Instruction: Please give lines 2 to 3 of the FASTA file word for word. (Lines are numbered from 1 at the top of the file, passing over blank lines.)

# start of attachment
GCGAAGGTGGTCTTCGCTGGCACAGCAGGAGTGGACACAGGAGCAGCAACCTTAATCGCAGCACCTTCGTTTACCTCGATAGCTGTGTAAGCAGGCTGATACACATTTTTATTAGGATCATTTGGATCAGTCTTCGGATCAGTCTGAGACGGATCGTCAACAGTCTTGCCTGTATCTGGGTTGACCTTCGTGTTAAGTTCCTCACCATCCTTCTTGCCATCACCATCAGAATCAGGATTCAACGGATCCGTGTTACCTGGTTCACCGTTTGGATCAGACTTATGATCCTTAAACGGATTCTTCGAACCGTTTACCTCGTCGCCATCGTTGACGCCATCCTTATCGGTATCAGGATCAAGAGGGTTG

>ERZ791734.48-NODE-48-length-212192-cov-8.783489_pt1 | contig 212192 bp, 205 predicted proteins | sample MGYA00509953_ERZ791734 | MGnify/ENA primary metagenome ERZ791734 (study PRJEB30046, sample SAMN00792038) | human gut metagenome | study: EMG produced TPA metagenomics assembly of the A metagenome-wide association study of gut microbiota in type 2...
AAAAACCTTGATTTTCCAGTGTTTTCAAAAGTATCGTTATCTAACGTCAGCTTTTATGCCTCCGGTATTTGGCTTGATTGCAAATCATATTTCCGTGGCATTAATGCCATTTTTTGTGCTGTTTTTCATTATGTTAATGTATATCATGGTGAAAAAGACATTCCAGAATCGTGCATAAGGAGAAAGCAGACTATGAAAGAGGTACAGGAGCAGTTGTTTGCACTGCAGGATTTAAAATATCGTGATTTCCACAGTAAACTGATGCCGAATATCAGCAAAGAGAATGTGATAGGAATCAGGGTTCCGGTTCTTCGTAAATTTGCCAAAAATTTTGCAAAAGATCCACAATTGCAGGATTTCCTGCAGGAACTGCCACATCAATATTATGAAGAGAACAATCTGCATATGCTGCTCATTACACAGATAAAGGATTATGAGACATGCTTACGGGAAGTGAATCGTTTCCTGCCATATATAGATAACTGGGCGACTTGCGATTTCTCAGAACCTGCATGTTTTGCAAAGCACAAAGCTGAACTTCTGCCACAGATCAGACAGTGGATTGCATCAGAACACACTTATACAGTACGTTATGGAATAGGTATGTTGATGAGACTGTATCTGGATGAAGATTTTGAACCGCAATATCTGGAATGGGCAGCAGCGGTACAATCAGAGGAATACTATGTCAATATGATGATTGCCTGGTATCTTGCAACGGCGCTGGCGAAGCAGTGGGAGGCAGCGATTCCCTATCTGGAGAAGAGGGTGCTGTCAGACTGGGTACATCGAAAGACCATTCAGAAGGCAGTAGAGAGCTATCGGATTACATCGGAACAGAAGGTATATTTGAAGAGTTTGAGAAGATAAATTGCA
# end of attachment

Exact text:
>ERZ791734.48-NODE-48-length-212192-cov-8.783489_pt1 | contig 212192 bp, 205 predicted proteins | sample MGYA00509953_ERZ791734 | MGnify/ENA primary metagenome ERZ791734 (study PRJEB30046, sample SAMN00792038) | human gut metagenome | study: EMG produced TPA metagenomics assembly of the A metagenome-wide association study of gut microbiota in type 2...
AAAAACCTTGATTTTCCAGTGTTTTCAAAAGTATCGTTATCTAACGTCAGCTTTTATGCCTCCGGTATTTGGCTTGATTGCAAATCATATTTCCGTGGCATTAATGCCATTTTTTGTGCTGTTTTTCATTATGTTAATGTATATCATGGTGAAAAAGACATTCCAGAATCGTGCATAAGGAGAAAGCAGACTATGAAAGAGGTACAGGAGCAGTTGTTTGCACTGCAGGATTTAAAATATCGTGATTTCCACAGTAAACTGATGCCGAATATCAGCAAAGAGAATGTGATAGGAATCAGGGTTCCGGTTCTTCGTAAATTTGCCAAAAATTTTGCAAAAGATCCACAATTGCAGGATTTCCTGCAGGAACTGCCACATCAATATTATGAAGAGAACAATCTGCATATGCTGCTCATTACACAGATAAAGGATTATGAGACATGCTTACGGGAAGTGAATCGTTTCCTGCCATATATAGATAACTGGGCGACTTGCGATTTCTCAGAACCTGCATGTTTTGCAAAGCACAAAGCTGAACTTCTGCCACAGATCAGACAGTGGATTGCATCAGAACACACTTATACAGTACGTTATGGAATAGGTATGTTGATGAGACTGTATCTGGATGAAGATTTTGAACCGCAATATCTGGAATGGGCAGCAGCGGTACAATCAGAGGAATACTATGTCAATATGATGATTGCCTGGTATCTTGCAACGGCGCTGGCGAAGCAGTGGGAGGCAGCGATTCCCTATCTGGAGAAGAGGGTGCTGTCAGACTGGGTACATCGAAAGACCATTCAGAAGGCAGTAGAGAGCTATCGGATTACATCGGAACAGAAGGTATATTTGAAGAGTTTGAGAAGATAAATTGCA